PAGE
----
Rishi Sunak’s first attempt to “take the sting out” of rising household energy bills was a bits-and-pieces £9bn support package that seemed to rest on the idea that the crisis would go away soon. The giveaway in the thinking was the £200 per household “rebate” that represented about half the headline figure. It wasn’t a rebate in a true sense – it was just a means to shove a portion of customers’ bill into later years, when, the chancellor was presumably calculating, wholesale prices would be lower.
The plan sounded hopeful when unveiled in February but now reads as naive and politically unfeasible. Latest projections suggest October’s price cap will rise by another £600 per household on average – that’s on top of the £694 increase that kicked in at the start of this month. And a key point, as a battalion of energy bosses told MPs on the business and energy select committee on Tuesday, is that the new tariff will apply during the winter months of peak consumption.
That matters to anybody who pays for their energy via a prepayment meter, which typically tends to be lower-income households. At the moment, the hit from April’s higher tariff has been slightly softened by lower consumption levels. Come October, higher prices will coincide with a rise in demand. Further fiddles with “rebates”, or even a further widening of the £150 a year warm homes discount scheme, aren’t going to cut it.
Even today’s position is generating a surge in bad debts and calls from concerned customers, all the chief executives reported. Here was Keith Anderson of Scottish Power: “It has got to a stage now where the size and scale of it is beyond what I can deal with, beyond what I think this industry can deal with. I think it needs a massive shift, a significant shift in the government policy and approach towards this.”
His suggested shift was a £1,000 a year discount for households in fuel poverty or on prepay meters via what he called a “deficit fund”. If 8m households will soon be in fuel poverty (defined as those spending at least 10% of their net income on energy), as some forecasts suggest, that’s a commitment to find £8bn a year – in real money, rather than artful deferrals and suchlike – as long as the crisis lasts.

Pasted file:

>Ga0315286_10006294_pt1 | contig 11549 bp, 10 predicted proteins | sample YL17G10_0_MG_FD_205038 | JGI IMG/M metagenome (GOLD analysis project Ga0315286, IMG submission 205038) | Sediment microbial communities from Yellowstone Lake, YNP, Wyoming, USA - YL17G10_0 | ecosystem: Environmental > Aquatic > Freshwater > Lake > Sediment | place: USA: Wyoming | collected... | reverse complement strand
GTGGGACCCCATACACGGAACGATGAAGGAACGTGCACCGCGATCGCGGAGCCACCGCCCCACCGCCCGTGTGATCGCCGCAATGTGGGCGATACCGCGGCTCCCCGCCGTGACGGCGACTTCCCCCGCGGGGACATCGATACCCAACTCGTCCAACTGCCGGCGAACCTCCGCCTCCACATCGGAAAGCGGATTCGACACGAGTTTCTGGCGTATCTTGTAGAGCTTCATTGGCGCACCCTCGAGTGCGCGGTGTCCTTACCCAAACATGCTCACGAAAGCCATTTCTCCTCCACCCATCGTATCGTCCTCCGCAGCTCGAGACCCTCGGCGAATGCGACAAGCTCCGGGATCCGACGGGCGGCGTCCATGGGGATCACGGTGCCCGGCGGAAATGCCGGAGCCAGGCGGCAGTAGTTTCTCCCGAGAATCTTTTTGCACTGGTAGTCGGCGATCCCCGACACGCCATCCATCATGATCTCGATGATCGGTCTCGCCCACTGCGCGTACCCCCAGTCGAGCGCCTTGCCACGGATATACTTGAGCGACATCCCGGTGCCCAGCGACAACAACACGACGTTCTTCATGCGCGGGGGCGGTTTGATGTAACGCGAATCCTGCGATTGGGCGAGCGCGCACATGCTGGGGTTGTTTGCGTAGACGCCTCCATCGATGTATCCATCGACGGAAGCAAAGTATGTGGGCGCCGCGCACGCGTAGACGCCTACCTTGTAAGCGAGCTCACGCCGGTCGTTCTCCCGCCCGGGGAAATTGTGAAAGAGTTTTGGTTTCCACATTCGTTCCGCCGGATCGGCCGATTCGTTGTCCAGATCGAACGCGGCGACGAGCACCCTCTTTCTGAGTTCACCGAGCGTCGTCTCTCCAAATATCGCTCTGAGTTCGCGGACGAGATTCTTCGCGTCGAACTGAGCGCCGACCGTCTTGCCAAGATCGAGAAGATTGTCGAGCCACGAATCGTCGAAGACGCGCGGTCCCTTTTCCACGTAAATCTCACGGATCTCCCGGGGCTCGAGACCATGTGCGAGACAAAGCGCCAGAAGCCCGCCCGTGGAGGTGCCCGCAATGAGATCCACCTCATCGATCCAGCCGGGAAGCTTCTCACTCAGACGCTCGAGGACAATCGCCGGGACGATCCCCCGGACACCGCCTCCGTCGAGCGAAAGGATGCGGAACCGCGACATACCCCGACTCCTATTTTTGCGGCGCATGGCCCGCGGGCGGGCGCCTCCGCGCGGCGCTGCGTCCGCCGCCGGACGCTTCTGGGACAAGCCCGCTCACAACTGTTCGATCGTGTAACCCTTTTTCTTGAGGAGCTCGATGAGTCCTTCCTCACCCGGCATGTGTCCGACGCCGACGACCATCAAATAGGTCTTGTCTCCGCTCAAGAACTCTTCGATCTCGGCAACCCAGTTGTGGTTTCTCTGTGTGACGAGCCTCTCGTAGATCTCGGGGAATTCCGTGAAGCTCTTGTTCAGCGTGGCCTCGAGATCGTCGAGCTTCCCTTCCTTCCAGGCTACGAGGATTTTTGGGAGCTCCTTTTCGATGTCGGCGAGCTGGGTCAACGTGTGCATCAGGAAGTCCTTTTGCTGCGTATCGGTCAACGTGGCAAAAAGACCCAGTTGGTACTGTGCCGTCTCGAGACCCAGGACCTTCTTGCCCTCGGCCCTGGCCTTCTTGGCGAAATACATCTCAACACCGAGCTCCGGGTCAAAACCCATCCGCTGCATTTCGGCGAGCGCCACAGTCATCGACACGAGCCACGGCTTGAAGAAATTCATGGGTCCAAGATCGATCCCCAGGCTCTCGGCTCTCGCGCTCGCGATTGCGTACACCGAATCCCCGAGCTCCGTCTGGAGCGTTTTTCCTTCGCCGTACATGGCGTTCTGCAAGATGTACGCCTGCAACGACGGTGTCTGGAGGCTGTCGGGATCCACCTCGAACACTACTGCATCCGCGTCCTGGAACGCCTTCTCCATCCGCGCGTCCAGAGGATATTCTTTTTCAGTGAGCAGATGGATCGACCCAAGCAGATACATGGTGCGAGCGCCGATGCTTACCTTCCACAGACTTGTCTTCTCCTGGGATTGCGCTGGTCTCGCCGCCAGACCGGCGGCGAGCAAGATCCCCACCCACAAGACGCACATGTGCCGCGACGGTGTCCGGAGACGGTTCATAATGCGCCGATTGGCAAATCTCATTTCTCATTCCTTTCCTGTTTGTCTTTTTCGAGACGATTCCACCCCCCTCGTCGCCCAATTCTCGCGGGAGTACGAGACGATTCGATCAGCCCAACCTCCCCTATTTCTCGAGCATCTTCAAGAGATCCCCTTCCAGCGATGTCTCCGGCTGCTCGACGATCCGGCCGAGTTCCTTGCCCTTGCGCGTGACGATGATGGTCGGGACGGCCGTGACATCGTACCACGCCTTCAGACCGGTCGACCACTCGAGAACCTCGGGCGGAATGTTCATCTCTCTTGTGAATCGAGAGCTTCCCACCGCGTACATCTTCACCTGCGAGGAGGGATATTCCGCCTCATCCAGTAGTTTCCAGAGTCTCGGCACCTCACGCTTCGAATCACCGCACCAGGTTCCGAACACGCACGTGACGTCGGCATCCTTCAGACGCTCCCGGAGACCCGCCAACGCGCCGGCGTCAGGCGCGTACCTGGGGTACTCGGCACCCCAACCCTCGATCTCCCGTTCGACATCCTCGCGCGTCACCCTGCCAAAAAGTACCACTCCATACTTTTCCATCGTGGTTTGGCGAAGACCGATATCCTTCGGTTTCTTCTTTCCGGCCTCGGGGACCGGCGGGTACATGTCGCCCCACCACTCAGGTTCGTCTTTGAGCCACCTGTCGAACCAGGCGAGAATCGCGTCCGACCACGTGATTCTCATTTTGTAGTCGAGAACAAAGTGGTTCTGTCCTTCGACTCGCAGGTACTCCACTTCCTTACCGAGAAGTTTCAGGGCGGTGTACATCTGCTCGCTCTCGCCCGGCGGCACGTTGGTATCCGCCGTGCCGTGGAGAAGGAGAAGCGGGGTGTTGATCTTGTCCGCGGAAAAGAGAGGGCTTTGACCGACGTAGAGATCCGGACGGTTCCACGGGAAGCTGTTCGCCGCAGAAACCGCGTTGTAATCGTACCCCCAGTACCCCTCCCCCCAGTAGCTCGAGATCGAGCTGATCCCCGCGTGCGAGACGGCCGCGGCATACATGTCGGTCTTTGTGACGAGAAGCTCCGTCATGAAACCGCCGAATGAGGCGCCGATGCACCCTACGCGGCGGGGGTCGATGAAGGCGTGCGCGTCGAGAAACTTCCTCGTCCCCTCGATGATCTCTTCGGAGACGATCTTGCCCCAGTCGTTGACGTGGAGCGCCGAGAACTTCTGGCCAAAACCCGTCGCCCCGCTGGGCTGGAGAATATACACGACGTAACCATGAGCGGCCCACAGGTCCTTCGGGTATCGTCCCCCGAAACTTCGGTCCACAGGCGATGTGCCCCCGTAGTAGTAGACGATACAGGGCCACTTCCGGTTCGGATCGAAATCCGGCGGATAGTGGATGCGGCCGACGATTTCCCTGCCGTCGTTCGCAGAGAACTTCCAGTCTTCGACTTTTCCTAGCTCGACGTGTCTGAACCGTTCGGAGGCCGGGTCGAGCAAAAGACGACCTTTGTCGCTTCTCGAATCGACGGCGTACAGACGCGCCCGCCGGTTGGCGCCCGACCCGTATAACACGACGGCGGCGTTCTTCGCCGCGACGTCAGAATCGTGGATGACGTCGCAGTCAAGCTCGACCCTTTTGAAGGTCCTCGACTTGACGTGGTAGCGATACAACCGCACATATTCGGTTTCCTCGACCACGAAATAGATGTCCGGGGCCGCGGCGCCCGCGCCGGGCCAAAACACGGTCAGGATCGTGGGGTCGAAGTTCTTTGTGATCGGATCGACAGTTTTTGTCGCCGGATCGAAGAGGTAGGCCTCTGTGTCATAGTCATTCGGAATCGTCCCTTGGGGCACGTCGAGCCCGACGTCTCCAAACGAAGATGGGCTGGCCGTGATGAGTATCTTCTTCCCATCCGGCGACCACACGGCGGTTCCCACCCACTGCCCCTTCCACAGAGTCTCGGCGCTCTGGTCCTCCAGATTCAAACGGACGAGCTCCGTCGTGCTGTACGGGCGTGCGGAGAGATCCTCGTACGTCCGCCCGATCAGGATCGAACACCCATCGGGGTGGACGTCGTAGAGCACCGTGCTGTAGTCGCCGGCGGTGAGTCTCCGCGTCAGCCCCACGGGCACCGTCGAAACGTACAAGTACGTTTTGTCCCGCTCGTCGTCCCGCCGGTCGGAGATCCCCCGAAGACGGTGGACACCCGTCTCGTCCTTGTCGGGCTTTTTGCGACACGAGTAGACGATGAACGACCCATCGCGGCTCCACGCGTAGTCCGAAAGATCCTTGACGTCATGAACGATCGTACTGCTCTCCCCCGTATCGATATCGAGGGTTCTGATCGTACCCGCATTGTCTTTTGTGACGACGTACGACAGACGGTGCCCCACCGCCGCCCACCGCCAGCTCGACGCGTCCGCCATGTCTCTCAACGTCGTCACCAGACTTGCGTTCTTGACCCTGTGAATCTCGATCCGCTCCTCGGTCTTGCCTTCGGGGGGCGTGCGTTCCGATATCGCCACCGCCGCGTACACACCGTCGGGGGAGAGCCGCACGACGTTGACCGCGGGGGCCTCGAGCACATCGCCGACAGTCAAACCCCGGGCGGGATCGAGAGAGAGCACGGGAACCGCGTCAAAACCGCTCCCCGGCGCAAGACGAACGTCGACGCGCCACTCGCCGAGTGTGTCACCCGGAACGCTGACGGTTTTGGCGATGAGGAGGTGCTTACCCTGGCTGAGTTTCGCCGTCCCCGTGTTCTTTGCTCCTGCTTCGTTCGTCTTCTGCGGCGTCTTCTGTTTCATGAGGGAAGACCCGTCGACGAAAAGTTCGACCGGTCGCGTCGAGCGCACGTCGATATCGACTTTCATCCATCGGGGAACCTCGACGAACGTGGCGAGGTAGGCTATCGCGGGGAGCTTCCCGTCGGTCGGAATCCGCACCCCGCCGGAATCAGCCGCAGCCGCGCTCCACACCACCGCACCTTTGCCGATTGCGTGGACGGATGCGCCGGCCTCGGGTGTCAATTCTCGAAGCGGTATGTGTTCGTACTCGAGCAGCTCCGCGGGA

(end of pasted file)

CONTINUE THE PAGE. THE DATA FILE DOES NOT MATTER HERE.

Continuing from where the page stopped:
The chancellor may take fright at such sums, but they sound like a hard-headed appraisal of the problem. Barring a miracle in the wholesale gas market, the real price shock has yet to arrive. Alternatives to Anderson’s idea are available, but it’s time for Sunak to get serious about designing a support scheme that can last longer than a summer. Crucially, it also needs to be announced ahead of time to reassure consumers. Allowing events to drift until October would be inexcusable.
Hayden Wood, the co-founder and chief executive of Bulb, at least had the sense to sound sheepish before the same MPs. Apologies for his firm’s failure came thick and fast. Quite right too: Bulb was the biggest collapse within the retail energy sector and the company is being propped up in special administration via taxpayer support that, at the Office for Budget Responsibility’s last estimate, will reach £2.2bn.
In the circumstances, the revelation that Wood is still being paid his £250,000 a year salary is extraordinary. Yes, the administrators may want him to hang around but, come on, it’s been five months since Bulb’s corporate lights went out and a buyer isn’t yet in sight. An invitation to Wood to cut his salary (massively) is in order.
There’s little doubt that private equity firm TDR Capital and the Issa brothers enjoyed good timing when they financed last year’s £6.8bn leveraged buyout of Asda. Morrisons, the yardstick for comparison, was subsequently sold at a higher multiple of earnings.
Even so, one should take TDR’s claim of a near-20 times return on its thin equity slice with a pinch of salt. Yes, the marketing documents seen by the FT probably offer valuation support of a sort. The nose-bleed level of financial gearing made the deal a work of supreme financial engineering and a few post-acquisition disposals will have eased the debt metrics slightly.
Yet the tricky part is turning a paper profit into a real one. Morrisons is already warning of lower profits and Tesco is making aggressive noises on prices. TDR’s pathway to getting out of Asda currently looks long and uncertain.